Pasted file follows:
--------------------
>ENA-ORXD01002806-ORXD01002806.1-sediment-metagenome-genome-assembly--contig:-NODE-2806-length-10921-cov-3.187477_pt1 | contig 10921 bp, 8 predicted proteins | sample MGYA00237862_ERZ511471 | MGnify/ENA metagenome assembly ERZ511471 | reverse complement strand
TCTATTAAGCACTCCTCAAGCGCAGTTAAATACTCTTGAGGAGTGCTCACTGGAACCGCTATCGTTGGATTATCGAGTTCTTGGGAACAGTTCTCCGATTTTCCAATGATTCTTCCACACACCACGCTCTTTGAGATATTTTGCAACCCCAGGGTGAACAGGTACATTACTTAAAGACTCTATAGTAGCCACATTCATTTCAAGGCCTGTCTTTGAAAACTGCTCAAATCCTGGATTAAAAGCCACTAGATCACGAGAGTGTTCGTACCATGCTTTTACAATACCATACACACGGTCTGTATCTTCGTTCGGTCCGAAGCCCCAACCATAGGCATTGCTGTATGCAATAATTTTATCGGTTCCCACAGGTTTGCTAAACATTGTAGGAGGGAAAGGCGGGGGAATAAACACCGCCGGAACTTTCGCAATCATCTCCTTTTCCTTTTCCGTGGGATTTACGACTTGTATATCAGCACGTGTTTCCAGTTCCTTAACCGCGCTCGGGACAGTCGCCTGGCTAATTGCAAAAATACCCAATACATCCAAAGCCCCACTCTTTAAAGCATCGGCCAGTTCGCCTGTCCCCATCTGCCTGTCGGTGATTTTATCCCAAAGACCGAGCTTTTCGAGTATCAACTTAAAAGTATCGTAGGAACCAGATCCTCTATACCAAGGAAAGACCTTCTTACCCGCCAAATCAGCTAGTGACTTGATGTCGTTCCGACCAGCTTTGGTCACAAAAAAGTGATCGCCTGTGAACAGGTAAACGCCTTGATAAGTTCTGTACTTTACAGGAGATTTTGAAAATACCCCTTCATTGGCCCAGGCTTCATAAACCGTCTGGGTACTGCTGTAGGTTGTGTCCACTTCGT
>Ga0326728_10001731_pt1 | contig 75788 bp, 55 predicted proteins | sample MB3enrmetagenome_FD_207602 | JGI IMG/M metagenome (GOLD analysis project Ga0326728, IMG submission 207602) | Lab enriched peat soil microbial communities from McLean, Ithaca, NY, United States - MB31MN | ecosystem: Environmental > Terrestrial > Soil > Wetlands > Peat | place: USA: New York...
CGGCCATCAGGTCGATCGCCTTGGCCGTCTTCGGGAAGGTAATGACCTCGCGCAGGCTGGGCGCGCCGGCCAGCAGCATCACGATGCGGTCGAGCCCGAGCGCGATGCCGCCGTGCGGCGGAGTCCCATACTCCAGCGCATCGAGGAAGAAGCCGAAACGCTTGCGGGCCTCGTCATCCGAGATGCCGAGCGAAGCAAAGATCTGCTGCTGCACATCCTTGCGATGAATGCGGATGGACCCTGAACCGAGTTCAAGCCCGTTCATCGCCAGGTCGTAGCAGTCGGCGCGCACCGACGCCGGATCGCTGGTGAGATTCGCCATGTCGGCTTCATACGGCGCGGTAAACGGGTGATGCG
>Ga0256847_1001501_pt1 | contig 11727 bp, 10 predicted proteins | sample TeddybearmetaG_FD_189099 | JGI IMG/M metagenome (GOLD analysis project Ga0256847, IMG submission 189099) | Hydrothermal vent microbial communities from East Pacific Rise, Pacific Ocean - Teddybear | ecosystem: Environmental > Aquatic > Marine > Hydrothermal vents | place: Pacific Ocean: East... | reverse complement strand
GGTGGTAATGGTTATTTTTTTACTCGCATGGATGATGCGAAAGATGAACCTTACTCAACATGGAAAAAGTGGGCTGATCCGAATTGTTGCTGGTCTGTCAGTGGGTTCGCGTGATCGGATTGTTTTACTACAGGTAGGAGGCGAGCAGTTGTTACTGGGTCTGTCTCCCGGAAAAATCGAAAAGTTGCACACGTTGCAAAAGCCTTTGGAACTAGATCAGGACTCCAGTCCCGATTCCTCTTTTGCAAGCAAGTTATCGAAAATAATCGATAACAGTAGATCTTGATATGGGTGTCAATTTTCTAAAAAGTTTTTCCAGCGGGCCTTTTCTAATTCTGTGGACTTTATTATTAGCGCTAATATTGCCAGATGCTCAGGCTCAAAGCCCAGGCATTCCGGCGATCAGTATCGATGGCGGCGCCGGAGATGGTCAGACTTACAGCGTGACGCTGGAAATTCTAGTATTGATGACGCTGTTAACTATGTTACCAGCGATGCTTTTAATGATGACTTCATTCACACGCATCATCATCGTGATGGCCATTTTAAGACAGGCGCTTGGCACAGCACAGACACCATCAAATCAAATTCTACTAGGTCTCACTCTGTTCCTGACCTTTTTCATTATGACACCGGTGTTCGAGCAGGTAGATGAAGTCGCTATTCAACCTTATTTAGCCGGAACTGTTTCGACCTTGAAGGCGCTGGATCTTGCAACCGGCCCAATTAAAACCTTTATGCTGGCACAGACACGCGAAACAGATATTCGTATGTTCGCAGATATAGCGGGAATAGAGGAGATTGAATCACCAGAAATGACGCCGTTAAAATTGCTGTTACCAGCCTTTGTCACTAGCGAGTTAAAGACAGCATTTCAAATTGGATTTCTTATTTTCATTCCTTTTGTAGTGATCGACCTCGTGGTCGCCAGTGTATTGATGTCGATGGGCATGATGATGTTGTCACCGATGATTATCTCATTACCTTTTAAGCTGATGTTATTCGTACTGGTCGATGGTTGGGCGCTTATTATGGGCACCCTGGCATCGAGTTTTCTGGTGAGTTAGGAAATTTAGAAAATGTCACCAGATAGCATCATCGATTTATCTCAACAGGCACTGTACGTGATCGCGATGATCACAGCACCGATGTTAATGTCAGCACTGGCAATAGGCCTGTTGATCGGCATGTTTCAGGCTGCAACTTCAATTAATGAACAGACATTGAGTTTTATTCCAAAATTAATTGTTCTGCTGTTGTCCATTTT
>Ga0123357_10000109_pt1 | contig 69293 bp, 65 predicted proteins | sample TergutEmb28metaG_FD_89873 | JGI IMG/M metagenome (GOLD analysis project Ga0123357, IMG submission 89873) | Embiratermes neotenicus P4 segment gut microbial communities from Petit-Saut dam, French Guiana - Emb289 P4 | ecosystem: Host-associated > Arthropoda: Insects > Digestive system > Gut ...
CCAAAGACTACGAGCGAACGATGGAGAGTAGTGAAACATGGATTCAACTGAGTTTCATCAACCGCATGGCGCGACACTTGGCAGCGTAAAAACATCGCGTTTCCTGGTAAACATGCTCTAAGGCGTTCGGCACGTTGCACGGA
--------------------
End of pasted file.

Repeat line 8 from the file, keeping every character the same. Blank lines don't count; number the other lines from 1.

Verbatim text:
CCAAAGACTACGAGCGAACGATGGAGAGTAGTGAAACATGGATTCAACTGAGTTTCATCAACCGCATGGCGCGACACTTGGCAGCGTAAAAACATCGCGTTTCCTGGTAAACATGCTCTAAGGCGTTCGGCACGTTGCACGGA